Acton Institute Powerblog Archives

Post Tagged 'economics'

The Economics of Profiling

I ran across this video yesterday (courtesy of ESA), which I thought presented some interesting challenges and issues: The video was presented on Upworthy as an example of something “all white people could do to make the world a better place,” that is, use their white privilege to address injustices. Continue Reading...

The McDouble and the Minimum Wage

The protests organized by labor organizations to advocate for an increase in the minimum wage have garnered attention, most recently from the NYT, which editorialized in favor of such moves. Over at Think Christian, I weigh in with an attempt to provide some more of the complex context behind the moral evaluation of such mandates. Continue Reading...

Free Book: ‘Judaism, Law & The Free Market: An Analysis’

For a limited time, the Acton Book Shop is offering a book by rabbinical scholar Dr. Joseph Isaac Lifshitz for free: Judaism, Law & The Free Market: An Analysis. Acton released this title at an academic conference late last year, and in it, Lifshitz examines the Jewish treatment of themes such as property rights, social welfare, charity, generosity, competition, and concepts of order. Continue Reading...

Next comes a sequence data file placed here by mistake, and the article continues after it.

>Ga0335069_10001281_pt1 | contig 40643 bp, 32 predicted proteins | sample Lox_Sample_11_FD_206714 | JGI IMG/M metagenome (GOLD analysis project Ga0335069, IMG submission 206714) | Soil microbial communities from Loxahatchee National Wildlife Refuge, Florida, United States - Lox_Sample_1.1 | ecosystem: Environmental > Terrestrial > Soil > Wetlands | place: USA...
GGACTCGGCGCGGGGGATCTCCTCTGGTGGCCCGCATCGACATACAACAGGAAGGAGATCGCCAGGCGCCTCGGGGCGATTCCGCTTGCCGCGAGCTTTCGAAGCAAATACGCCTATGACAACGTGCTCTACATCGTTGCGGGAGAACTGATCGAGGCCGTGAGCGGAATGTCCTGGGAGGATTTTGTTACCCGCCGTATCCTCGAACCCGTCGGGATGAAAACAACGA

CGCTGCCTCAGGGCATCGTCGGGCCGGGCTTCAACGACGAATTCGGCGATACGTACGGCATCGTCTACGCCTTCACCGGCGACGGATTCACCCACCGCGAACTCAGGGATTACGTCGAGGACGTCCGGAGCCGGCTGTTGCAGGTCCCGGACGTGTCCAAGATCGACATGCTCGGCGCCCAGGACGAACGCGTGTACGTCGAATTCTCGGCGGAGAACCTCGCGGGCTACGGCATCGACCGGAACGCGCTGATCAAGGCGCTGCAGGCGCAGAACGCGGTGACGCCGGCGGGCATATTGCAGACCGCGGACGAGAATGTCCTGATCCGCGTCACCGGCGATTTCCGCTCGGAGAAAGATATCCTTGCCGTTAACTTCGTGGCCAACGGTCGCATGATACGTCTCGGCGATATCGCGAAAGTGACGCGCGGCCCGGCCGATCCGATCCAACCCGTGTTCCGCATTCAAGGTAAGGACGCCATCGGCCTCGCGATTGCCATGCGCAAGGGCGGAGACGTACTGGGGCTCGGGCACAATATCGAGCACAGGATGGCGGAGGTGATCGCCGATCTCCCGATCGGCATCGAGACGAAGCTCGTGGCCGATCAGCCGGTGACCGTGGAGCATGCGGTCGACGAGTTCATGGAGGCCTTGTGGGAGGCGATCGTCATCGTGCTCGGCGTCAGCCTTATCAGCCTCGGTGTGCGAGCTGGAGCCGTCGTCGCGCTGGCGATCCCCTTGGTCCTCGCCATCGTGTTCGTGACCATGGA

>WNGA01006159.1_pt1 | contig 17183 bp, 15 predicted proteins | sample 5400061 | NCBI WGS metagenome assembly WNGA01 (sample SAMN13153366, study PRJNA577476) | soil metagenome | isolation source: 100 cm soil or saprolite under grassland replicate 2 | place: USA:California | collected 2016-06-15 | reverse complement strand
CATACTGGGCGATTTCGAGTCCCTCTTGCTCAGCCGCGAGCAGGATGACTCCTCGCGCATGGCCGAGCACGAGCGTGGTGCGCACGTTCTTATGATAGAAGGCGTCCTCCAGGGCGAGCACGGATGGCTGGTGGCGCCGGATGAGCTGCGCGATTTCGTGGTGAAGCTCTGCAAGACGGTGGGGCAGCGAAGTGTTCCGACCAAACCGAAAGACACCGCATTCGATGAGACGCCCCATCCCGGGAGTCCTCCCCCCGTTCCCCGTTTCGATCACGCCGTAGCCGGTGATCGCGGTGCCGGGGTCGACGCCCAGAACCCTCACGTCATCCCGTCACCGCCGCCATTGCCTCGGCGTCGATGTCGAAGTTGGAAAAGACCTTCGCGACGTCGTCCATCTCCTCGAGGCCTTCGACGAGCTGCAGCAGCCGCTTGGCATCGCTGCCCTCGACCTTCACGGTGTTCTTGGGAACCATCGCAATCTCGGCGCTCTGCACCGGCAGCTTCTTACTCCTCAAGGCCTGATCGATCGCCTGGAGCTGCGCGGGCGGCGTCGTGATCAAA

Was Gordon Gekko Catholic?

Is greed really good? Does self-interest equal sin? Samuel Gregg takes on these questions at Aleteia.org, in an excerpt from his new book, Tea Party Catholic: the Catholic Case for Limited Government, a Free Economy and Human Flourishing. Continue Reading...

Detroit: A Collapse of Real Integrity

Douglas Wilson has an interesting take on Detroit’s bankruptcy: “like a drunk trying to make it to the next lamp post.” Why this analogy? Wilson says we first have to understand that Detroit is inevitably in a defaulting situation; the question now is what kind of default. Continue Reading...

Jonathan Witt: ‘Memo to Tinseltown’

The newly released movies, Lone Ranger and Iron Man 3 both feature an evil capitalist as the villain. Writing at The American Spectator, Jonathan Witt addresses this common practice in Hollywood: This media stereotype is so persistent, so one-sided, and so misleading that an extended definition of capitalism is in order. Continue Reading...

D.C.’s ‘Big Box’ Minimum Wage Hurts the Poor

A mere recital of the economic policies of governments all over the world is calculated to cause any serious student of economics to throw up his hands in despair. What possible point can there be, he is likely to ask, in discussing refinements and advancements in economic theory, when popular thought and the actual policies of governments…have not yet caught up with Adam Smith? Continue Reading...

Video: Samuel Gregg on Becoming Europe

On June 27, 2013, Samuel Gregg, Acton’s Director of Research, discussed his book Becoming Europe: Economic Decline, Culture, and How America Can Avoid a European Future as part of the 2013 Acton Lecture Series. Continue Reading...